Monthly Archives: October 2015

Oaxaca expoVENTA: San Felipe Usila Textiles for Muertos


Pop-Up expoVENTA coming Oct. 29-30, from the land of the Dance of the Flor de Piña (of Guelaguetza fame) and those exquisite huipiles of San Felipe Usila, a remote village high in Oaxaca’s Papaloapan region near Tuxtepec, 8 hours from Oaxaca City.


Jose Isidro and his mama, will come from their village with hand-woven textiles at various prices and sizes, from complex to simple, from daily wear (diario) to fancy, schmancy gala traje (special occasion dress). They represent the weaving of their extended family cooperative.

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Big thanks to Casa de las Bugambilias B&B-Adryana Zavala, and El Diablo y La Sandia Boca del MonteMaria Crespo for their generous hospitality.

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All sales go directly to the family weaving cooperative. Please share widely. Thank you.



Getting Ready for Dia de los Muertos in Oaxaca, Parade of the Catrinas

I can’t help myself. Those flamboyant, extravagantly costumed Catrinas, made famous as a Dia de los Muertos symbol by political cartoonist Jose Guadalupe Posada, are starting to pop up all over town. Day of the Dead is a big deal in Oaxaca, Mexico.

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As I walk the cobbled streets and uneven sidewalks, I remember to look up (as well as down to make sure my footing is solid). There are Calaveras on rooftops and leaning over balconies here in Oaxaca, too.

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Of course, I have to photograph them and the golden marigold flowers that are coming into full bloom. Their fragrance guides the dead from the other world back to this one for the annual visit to loved ones still living.

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Whimsy, fun, mockery, parades, joyfulness and celebration are all part of Day of the Dead. Local people take the return of their loved ones seriously. They are deadly serious. One mother I know from El Norte who lost her adult son this year to a rare illness, is waiting with family in her local village for Muertos when she will be with her son again.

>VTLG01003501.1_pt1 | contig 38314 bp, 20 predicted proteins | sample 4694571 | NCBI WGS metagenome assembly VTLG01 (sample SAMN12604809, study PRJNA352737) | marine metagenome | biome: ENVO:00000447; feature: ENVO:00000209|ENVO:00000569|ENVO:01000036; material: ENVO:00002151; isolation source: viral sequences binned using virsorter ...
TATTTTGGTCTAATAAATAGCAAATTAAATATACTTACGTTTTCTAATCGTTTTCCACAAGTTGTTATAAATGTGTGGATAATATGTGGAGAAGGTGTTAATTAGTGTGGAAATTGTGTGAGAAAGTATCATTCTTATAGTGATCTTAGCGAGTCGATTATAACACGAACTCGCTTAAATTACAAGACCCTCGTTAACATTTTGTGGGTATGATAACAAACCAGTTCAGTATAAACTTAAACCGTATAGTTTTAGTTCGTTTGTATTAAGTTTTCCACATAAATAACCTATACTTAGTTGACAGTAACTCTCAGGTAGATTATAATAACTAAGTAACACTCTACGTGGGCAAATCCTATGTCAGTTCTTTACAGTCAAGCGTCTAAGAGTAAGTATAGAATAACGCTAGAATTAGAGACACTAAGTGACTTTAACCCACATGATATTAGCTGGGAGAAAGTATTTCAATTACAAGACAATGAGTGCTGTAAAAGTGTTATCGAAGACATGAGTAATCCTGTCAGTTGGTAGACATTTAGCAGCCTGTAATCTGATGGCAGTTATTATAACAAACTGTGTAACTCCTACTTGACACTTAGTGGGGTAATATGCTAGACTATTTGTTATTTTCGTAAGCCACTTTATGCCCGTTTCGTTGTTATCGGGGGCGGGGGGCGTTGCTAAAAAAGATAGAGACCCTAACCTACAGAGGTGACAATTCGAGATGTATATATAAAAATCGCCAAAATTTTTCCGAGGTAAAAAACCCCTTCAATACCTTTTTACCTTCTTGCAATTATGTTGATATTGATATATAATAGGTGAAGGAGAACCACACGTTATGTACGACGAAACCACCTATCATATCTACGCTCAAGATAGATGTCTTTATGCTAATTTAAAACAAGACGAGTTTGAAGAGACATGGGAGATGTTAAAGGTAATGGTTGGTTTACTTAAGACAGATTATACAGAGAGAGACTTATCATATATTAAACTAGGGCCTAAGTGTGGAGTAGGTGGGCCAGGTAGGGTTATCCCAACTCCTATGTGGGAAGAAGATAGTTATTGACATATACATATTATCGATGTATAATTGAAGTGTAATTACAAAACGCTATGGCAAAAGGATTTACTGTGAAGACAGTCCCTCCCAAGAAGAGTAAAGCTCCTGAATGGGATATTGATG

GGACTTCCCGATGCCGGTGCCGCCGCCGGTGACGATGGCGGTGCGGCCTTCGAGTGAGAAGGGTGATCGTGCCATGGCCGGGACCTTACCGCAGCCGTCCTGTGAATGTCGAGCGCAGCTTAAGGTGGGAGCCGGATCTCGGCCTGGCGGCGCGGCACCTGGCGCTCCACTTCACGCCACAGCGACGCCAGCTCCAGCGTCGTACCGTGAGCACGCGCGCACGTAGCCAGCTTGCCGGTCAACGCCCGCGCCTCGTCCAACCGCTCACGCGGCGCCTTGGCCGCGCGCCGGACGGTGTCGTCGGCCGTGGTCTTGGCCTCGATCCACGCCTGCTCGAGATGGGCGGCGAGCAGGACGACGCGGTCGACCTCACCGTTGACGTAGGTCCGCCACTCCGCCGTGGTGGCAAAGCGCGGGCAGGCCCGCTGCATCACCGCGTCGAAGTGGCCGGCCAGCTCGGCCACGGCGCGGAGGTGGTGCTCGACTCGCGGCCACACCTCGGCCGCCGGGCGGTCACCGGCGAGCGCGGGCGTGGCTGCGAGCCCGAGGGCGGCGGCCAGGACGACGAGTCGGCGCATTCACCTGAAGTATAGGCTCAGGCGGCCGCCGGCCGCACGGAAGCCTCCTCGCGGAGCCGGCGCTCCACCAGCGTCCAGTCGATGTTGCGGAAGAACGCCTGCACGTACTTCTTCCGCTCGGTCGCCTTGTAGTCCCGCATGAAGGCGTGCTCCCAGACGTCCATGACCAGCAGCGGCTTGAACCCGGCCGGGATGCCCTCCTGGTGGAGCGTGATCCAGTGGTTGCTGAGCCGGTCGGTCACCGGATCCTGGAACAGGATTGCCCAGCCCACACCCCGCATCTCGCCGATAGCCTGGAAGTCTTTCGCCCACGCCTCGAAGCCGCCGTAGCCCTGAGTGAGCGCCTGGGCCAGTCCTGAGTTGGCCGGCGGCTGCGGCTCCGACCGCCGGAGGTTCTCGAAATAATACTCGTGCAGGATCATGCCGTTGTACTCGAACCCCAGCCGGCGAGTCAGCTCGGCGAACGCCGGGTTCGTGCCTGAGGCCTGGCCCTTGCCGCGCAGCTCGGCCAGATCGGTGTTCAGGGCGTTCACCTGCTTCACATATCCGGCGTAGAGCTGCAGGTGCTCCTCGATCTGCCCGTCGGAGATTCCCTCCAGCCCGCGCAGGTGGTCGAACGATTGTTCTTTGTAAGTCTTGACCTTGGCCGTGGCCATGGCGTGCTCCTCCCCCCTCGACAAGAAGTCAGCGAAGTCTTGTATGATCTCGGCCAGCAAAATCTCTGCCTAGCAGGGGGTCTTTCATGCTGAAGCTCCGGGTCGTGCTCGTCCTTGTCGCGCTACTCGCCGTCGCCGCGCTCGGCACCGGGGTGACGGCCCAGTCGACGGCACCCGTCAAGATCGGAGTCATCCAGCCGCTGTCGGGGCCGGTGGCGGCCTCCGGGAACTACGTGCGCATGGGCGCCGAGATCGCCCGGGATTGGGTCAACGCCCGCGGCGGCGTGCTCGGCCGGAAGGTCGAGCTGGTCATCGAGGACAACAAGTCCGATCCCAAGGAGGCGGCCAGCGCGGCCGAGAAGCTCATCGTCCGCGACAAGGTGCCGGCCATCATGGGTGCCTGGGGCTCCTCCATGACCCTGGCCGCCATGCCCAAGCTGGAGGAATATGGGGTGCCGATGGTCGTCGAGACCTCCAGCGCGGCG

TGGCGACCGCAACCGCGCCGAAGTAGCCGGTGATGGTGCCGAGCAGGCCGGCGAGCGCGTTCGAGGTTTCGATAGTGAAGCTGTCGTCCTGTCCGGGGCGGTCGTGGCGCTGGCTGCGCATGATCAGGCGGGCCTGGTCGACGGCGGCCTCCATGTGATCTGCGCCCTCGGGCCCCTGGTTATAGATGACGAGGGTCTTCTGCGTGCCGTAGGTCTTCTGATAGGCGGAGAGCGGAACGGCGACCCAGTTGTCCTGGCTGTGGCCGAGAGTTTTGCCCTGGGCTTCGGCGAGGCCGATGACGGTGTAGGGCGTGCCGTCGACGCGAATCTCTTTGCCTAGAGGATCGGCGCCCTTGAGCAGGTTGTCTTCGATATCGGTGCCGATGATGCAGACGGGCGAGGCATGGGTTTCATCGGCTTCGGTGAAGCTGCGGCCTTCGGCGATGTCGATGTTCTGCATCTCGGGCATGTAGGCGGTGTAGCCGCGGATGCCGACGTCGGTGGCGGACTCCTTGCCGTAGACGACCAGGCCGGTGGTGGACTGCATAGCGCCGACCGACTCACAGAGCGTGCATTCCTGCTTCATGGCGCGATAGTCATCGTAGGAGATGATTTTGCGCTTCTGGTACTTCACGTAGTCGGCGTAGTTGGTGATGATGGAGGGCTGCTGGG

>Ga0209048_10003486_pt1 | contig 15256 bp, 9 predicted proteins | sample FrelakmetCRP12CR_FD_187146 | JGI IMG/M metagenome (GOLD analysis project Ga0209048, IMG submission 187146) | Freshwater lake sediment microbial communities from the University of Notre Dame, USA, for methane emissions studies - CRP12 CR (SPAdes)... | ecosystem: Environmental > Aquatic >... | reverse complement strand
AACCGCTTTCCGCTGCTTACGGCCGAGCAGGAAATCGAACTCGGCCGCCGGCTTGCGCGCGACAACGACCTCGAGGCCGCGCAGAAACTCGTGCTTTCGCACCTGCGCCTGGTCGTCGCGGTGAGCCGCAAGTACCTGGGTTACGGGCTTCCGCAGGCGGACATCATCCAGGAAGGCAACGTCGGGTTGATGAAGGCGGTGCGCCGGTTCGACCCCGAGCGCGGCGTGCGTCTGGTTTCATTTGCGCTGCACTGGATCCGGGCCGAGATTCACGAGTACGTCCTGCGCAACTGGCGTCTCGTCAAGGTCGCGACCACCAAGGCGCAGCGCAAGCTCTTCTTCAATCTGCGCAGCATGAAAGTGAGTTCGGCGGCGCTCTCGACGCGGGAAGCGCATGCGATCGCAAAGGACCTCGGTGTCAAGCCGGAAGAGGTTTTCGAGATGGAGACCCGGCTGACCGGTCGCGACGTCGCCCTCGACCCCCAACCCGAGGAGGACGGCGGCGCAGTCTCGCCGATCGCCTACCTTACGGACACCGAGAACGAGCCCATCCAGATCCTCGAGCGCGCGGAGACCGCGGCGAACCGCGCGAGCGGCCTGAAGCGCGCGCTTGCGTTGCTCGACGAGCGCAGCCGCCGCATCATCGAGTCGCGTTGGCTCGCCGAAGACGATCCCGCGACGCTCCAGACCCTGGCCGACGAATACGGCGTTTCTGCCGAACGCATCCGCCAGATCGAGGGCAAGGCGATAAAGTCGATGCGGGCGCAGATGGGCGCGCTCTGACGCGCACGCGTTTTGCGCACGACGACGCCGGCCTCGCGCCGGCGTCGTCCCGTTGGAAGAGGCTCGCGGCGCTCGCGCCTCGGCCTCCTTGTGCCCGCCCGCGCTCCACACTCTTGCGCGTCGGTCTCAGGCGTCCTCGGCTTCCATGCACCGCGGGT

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This is a pre-Hispanic tradition based in belief and mysticism, attached to the harvest season when all that lived returns to the earth.

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We have two weeks to go but the energy is building. Shop windows lure the eye with decorations that are uniquely Oaxaca plus a blend of Halloween, an adaptation of commerce brought to Mexico by the U.S.A.

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So, we see a blend, a syncretism of sorts, of plastic pumpkins, witches on broomsticks, ghosts, candy corn, spiders and gauze integrated with skeletons riding bicycles, skeletons wearing rebozos and skeletons dressed in indigenous clothing.

                                   My vote for the best decorations is the patio                                                                        entrance to Los Danzantes Restaurant.


Today, I went to the printer to make a copy of a special photograph of my dad who died in 1997.  I’m thinking about the altar I will build where I will display his photo in memorial, light copal incense and guide his spirit back to me.

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He wasn’t a drinker, but he liked a beer on a rare occasion. It really didn’t matter what kind. So, maybe a Victoria will go on the altar along with fresh fruit and a 24-hour candle whose flame will remind me of life, death, memory and the commitment to honor a beloved parent.

How to build a Day of the Dead Altar and Another Version 

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As I passed through the Zocalo, I noted doorways decorated with flowers, young boys tossing balloons, mothers and fathers strolling with their infants hugged to their bosom or nestled in carriages. A bandstand was set up awaiting the next performance. More tourists are in town meandering, eating in outdoor cafes.